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The phytopathogen Rhodococcus fascians breaks apical dominance and activates axillary meristems by inducing plant genes involved in hormone metabolism

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Rhodococcus fascians is a Gram-positive bacterium that interacts with many plant species and induces multiple shoots through a combination of activation of dormant axillary meristems and de novo meristem formation. Although phenotypic analysis of the symptoms of infected plants clearly demonstrates a disturbance of the phytohormonal balance and an activation of the cell cycle, the actual mechanism of symptom development and the targets of the bacterial signals are unknown. To elucidate the molecular pathways that are responsive to R. fascians infection, differential display was performed on Nicotiana tabacum as a host. Four differentially expressed genes could be identified that putatively encode a senescence-associated protein, a gibberellin 2-oxidase, a P450 monooxygenase and a proline dehydrogenase. The differential expression of the three latter genes was confirmed on infected Arabidopsis thaliana plants by quantitative reverse transcription polymerase chain reactions, supporting their general function in R. fascians-induced symptom development. The role of these genes in hormone metabolism, especially of gibberellin and abscisic acid, in breaking apical dominance and in activating axillary meristems, which are processes associated with symptom development, is discussed.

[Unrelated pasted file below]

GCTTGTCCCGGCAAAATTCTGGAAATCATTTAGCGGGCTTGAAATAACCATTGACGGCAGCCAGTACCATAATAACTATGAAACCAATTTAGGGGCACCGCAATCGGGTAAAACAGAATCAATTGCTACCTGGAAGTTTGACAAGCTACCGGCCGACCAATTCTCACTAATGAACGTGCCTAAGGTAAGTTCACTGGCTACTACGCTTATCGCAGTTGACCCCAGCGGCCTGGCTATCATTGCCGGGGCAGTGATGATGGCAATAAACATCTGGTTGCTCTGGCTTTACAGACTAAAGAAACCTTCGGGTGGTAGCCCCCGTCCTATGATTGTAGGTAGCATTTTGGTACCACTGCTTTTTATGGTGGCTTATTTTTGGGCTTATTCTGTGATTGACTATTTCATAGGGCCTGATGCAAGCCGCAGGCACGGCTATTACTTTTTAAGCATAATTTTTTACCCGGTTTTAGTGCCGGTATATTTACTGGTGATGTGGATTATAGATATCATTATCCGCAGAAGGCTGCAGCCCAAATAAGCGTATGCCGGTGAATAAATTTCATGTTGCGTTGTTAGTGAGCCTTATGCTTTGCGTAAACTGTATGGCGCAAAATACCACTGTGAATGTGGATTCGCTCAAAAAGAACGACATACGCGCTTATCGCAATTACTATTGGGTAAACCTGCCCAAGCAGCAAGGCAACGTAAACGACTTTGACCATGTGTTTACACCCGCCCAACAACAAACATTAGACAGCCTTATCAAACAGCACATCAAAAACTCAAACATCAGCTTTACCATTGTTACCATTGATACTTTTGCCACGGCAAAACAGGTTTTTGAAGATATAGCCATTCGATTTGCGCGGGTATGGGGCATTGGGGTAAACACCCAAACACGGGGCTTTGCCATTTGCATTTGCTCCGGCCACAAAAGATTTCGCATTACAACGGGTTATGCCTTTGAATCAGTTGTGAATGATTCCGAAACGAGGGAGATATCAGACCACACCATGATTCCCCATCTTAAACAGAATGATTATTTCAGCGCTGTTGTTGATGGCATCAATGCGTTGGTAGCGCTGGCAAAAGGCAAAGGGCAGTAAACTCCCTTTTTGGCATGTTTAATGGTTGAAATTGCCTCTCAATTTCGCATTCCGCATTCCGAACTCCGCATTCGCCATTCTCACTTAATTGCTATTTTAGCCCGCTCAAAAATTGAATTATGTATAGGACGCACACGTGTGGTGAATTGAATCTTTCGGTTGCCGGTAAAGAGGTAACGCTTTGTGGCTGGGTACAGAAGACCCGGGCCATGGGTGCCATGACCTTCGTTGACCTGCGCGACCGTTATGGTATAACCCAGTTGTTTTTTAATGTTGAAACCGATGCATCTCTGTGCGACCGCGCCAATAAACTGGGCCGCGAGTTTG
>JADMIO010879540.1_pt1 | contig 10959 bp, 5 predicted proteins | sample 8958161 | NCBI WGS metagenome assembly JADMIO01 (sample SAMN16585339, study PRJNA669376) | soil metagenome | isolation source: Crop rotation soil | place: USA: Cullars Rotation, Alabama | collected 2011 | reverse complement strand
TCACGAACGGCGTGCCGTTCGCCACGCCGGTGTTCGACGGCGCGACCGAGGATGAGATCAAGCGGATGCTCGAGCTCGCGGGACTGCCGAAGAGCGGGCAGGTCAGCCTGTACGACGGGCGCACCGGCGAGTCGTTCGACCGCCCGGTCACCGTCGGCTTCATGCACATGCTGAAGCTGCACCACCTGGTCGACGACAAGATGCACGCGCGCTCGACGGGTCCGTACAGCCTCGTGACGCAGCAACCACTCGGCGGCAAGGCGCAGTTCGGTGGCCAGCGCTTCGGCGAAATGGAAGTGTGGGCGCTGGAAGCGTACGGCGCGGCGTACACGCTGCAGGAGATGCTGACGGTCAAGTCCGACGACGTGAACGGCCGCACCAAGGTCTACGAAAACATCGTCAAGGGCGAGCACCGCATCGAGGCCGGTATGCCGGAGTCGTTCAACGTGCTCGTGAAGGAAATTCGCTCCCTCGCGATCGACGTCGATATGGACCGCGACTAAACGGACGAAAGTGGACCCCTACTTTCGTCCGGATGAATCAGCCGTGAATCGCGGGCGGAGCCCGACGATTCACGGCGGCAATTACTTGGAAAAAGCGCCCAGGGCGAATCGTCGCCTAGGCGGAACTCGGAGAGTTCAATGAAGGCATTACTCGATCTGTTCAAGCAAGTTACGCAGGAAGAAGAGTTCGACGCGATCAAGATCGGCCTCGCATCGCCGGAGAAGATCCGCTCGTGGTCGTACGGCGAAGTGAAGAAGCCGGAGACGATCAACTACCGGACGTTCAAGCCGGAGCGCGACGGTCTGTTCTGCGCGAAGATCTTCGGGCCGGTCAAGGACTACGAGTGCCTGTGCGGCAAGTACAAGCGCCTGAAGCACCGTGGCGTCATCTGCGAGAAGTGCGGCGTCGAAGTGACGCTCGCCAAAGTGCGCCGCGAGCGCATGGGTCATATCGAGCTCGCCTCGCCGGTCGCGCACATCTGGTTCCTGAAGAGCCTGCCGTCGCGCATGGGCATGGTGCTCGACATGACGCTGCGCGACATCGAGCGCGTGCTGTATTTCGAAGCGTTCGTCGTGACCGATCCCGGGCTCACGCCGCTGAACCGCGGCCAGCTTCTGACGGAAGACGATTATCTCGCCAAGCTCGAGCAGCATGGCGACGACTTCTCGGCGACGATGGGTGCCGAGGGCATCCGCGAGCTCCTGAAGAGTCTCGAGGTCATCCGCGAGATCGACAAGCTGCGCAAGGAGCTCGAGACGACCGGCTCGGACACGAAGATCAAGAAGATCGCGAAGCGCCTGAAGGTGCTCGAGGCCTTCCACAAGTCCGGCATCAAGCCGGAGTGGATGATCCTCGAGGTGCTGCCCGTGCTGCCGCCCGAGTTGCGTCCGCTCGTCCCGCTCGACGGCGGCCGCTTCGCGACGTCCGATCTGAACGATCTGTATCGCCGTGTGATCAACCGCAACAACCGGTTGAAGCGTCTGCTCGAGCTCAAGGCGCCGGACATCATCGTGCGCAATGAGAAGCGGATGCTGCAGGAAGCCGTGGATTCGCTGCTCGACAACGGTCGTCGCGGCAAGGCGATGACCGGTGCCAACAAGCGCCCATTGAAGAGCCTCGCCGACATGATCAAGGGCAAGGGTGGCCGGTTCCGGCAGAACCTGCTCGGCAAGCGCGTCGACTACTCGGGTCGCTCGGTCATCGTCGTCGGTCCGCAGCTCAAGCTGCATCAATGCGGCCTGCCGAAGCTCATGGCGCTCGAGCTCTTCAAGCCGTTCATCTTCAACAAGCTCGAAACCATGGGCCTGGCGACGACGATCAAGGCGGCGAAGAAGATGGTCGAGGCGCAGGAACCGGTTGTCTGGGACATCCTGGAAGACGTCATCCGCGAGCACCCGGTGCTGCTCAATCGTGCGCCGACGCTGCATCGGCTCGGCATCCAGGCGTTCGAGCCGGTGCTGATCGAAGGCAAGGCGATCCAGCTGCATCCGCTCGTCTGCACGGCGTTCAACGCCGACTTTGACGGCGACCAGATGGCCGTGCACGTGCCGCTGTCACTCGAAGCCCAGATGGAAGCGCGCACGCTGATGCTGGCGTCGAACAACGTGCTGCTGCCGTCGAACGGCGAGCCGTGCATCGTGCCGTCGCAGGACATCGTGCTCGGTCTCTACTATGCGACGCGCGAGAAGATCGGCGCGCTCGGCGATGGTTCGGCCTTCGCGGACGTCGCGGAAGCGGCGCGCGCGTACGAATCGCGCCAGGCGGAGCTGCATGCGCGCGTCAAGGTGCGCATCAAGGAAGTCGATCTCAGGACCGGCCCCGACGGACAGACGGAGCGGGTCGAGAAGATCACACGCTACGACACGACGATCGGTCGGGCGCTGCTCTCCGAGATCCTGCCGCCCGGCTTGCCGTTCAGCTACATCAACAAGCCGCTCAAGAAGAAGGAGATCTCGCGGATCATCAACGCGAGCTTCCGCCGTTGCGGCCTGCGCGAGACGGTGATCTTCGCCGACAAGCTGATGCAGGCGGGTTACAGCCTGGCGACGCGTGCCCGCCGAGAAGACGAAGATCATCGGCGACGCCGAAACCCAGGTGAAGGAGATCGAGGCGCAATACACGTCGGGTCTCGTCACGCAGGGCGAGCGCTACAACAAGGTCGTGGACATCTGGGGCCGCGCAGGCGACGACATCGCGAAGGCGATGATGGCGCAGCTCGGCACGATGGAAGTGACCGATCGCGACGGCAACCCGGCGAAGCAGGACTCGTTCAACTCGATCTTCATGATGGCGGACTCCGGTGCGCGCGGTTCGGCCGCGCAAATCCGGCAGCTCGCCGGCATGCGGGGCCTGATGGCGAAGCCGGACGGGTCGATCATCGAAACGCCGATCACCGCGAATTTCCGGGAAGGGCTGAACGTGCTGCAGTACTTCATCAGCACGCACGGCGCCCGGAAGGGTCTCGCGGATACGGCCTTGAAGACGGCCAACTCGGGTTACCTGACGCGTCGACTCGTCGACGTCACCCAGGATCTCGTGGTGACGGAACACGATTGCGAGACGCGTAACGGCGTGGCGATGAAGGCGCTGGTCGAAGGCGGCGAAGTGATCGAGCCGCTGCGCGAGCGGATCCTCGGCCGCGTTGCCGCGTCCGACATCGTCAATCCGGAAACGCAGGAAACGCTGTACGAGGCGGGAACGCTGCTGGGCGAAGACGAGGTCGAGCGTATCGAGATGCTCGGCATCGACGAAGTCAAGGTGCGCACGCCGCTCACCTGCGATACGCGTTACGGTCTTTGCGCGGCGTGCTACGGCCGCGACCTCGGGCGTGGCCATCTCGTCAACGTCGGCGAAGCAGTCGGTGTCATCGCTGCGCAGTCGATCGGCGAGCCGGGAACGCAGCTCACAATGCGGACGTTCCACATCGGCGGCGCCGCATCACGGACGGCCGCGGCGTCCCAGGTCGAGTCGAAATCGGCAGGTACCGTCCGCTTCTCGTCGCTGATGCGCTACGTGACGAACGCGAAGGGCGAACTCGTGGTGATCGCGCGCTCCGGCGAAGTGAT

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Document Type: Research Article

Publication date: March 1, 2006

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